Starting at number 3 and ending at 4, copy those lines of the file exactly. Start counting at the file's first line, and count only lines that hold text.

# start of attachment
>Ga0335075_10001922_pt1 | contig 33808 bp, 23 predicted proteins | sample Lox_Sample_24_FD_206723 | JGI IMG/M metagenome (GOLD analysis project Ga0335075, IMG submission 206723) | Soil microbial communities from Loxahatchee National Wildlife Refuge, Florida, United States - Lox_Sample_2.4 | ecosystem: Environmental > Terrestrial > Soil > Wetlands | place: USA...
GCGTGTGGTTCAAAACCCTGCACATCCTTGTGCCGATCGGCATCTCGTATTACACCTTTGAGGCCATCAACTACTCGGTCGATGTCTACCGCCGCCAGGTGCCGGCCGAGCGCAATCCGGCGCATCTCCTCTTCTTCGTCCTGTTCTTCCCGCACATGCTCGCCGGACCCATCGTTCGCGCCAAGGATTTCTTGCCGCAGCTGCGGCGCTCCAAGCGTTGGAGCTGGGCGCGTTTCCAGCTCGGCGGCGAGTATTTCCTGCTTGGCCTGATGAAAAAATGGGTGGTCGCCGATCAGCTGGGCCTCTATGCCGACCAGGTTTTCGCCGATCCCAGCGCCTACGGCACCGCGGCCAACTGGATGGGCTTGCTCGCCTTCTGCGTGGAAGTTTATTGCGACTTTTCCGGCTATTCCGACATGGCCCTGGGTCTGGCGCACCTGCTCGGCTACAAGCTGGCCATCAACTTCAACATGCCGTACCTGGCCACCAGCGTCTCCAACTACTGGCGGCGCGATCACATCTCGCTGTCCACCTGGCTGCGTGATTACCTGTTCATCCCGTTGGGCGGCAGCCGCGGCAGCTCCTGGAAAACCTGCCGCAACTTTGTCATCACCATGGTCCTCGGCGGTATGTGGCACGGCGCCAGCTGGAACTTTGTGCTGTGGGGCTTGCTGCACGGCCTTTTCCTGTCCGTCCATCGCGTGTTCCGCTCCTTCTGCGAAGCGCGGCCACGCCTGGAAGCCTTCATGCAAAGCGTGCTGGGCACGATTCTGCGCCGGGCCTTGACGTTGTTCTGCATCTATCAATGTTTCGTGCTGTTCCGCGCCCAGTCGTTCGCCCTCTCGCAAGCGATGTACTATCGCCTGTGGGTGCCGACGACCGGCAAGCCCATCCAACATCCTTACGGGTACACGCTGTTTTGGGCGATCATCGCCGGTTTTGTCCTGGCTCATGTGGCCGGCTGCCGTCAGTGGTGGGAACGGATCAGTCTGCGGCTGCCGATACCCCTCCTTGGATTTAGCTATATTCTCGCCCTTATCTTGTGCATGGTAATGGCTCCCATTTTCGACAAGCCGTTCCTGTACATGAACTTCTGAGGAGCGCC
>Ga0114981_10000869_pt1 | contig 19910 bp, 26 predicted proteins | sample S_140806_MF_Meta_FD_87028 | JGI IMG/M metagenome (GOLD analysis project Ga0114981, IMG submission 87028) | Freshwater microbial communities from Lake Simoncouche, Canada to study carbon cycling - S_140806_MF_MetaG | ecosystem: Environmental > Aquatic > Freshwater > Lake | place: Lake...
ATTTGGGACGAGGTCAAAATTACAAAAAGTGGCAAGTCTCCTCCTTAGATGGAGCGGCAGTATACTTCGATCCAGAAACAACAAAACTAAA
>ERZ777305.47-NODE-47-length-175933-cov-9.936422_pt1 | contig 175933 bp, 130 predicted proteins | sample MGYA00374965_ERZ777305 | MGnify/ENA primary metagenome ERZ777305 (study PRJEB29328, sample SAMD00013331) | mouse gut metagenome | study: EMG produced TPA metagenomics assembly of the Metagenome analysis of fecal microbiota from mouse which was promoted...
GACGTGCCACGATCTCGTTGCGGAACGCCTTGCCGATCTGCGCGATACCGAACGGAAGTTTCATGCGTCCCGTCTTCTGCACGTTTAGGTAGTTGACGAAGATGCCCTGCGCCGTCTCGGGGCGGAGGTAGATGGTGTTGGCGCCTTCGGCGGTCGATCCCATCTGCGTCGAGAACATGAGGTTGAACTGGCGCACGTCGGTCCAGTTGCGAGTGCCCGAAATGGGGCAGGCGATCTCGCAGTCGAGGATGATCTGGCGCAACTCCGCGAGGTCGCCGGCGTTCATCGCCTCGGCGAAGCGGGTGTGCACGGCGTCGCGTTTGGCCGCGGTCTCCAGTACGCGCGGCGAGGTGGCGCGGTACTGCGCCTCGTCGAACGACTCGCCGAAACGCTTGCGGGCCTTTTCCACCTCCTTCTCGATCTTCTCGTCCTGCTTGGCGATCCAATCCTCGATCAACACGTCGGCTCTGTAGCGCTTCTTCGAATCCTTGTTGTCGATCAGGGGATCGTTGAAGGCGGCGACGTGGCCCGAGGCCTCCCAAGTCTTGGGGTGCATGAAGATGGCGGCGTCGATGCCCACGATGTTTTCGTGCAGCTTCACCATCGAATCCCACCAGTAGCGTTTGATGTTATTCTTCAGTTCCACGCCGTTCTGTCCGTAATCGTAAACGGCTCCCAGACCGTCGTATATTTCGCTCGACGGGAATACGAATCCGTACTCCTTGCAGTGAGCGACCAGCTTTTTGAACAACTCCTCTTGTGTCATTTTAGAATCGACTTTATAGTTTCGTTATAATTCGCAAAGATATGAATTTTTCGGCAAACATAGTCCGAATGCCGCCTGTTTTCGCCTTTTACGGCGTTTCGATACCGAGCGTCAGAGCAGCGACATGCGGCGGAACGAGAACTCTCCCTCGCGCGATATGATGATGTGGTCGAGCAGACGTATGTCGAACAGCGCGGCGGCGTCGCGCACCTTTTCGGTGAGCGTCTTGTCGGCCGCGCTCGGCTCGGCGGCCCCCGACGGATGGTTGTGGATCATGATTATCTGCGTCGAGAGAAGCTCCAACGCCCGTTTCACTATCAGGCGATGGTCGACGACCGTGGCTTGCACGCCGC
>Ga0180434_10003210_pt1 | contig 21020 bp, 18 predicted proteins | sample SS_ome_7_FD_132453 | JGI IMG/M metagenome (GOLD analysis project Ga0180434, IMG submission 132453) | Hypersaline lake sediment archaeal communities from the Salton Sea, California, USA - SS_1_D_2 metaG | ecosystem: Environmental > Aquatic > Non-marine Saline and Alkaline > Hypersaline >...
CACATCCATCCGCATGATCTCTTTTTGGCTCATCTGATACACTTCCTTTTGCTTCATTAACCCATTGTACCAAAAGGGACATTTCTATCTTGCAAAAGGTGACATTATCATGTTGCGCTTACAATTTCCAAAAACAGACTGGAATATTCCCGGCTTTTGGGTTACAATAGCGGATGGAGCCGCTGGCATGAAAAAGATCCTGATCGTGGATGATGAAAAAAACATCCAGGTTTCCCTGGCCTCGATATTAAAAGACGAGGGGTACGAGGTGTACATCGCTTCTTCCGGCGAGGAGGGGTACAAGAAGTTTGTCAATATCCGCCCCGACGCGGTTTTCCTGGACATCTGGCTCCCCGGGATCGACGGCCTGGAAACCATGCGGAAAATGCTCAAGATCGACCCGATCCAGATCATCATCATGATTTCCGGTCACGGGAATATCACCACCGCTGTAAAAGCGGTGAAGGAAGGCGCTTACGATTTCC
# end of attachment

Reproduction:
>Ga0114981_10000869_pt1 | contig 19910 bp, 26 predicted proteins | sample S_140806_MF_Meta_FD_87028 | JGI IMG/M metagenome (GOLD analysis project Ga0114981, IMG submission 87028) | Freshwater microbial communities from Lake Simoncouche, Canada to study carbon cycling - S_140806_MF_MetaG | ecosystem: Environmental > Aquatic > Freshwater > Lake | place: Lake...
ATTTGGGACGAGGTCAAAATTACAAAAAGTGGCAAGTCTCCTCCTTAGATGGAGCGGCAGTATACTTCGATCCAGAAACAACAAAACTAAA